When DOXA launched in 2000, its mandate was to educate the public in the art of documentary. More than a decade later, I think that intent has arguably been fulfilled. In the previous 12 years, basically since the advent of the festival, there has been a veritable explosion of filmmaking, partly this is explained by the means of production becoming available to many more people. Cameras, editing software, etc. are affordable and accessible. Suddenly everyone has the means to make a film. I think this type of democratization has really benefited documentary in that you get to see stories that you would never have previously had access to. Films like Tahrir – Liberation Square, which is very much on—the-ground filmmaking that has the power to really put you directly in the midst of history in the making. There is a real immediacy to some of the films. I think documentary has come to occupy the place that used to be taken up by mainstream journalism. As traditional media has failed, or fallen away, documentary has rushed in to fill the void. You see it very clearly in a film like The Reluctant Revolutionary that was made in Yemen by British filmmaker Sean McAllister. When every other mainstream journalist had left the country, Sean kept filming and ended up being able to tell a story that no one else had access to. The commitment that documentary filmmakers have to the stories they’re telling is something that just blows me away every year. Whether they’re risking their lives, or, in the case of Fredrik Gertten (Big Boys Gone Bananas!*) taking on one of the world’s largest corporations.
What can you share about the selection process that goes into the films chosen to screen at DOXA?
DOXA has great screening and programming committees, who watch all the submissions that come through our open call that goes out in October. We also invite a lot of films to the festival. This year, I also attended IDFA (International Documentary Festival Amsterdam), the world’s largest documentary festival that takes place in November in Amsterdam. It’s a bit of a wild scene, a true gathering of the tribes. The one thing that has changed in the way that you see films, is the emergence of online screening rooms. IDFA pioneered this idea with DOCS for Sale, which is a service that allows programmers to watch more than 500 films online. A number of different sites are now offering similar access (i.e., Festival Scope, Cinando, etc.). It’s terrific, in that it allows you to see so many more films, instantly. But it can be a little overwhelming occasionally, in that there are so many films to watch that sometimes you don’t leave your house for days on end.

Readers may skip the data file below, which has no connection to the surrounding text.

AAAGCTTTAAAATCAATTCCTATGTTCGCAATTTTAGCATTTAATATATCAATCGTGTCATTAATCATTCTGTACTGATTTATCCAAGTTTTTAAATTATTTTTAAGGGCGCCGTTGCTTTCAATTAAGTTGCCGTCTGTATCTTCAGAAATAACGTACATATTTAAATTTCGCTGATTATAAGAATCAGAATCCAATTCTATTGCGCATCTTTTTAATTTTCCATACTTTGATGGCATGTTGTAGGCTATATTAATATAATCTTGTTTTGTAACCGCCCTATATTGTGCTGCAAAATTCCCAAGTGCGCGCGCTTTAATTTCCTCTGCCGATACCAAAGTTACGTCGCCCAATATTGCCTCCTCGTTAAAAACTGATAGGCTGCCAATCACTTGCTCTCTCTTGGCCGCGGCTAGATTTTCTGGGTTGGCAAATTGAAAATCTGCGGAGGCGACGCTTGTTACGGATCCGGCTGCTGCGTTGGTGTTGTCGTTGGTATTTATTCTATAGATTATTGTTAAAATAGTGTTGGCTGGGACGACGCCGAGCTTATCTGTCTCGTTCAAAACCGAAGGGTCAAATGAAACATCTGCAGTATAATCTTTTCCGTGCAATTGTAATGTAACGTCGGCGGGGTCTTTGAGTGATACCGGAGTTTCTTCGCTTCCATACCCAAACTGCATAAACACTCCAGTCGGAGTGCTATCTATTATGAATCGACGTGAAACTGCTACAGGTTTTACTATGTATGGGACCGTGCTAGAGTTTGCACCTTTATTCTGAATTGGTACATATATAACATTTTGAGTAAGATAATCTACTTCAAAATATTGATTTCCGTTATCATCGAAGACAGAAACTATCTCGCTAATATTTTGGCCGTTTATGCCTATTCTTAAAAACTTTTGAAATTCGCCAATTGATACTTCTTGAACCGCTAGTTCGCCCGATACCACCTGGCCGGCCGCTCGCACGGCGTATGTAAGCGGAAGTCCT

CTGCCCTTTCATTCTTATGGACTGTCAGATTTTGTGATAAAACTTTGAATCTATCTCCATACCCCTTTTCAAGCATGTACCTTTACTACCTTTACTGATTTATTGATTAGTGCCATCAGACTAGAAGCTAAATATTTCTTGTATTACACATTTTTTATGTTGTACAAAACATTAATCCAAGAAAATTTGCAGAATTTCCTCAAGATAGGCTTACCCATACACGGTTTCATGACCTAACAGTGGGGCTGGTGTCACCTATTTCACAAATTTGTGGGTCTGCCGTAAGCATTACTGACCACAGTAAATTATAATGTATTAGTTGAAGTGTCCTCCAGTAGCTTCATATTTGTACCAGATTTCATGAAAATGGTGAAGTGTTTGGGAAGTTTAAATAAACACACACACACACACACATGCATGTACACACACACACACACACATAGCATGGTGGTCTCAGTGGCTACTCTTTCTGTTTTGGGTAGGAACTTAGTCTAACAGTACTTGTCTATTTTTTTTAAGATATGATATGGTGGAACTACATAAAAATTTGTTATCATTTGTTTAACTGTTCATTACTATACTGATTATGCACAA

Why do you think documentaries have had such a lasting impact on the film world?
Documentaries have a lasting impact simply because they’re dealing with reality, in all its myriad complexities. It’s easy to watch a narrative film, walk out of the theatre, and have it instantly leave your head. The thing I find most fascinating about documentary film is that it really has the power to galvanize action and engagement, to change the way people think and behave in the long term.
The ability of documentary film to deeply examine ideas and issues is only one small aspect of what the genre currently encompasses. A number of recent articles have cited the ability of films such as End of the Line, Waiting for Superman, An Inconvenient Truth to act as a catalyst for social change, fundamentally altering people’s behaviour. (Joe Berlinger’s film triptych Paradise Lost 3: Purgatory, arguably made a significant difference in saving three men from the death penalty.) Given the potential impact that documentary film has had, we feel a great deal of responsibility at DOXA to seek out the very best in contemporary nonfiction cinema, but also to carefully define the our own curatorial vision.
What elements do you think are critical to create an effective documentary film?
The thing that it is most critical is the same as it’s always been, commitment, passion, and for lack of a better word, authenticity. You see a lot of films when you’re screening submissions that are issue-driven, but are lacking a really deep engagement with their subject. There’s a lot of parachuting in from outside to make films about problems around the world. This is not to take away from the very pressing issues themselves, but an issue does not a film make. There still needs to be a level of artfulness, since ultimately that is what films are, an art form. This is no less true for documentary, than it is in narrative cinema.
What advice would you offer to new documentary filmmakers?
“Write what you know,” is always the adage that they give to new writers, but in the case of documentary filmmakers, I would tweak it slightly and say make a film about the thing that means the most to you.
The 2012 Doxa Documentary Film Festival runs from May 4th to May 13th, 2012.
Please visit DoxaFestival.ca for more information.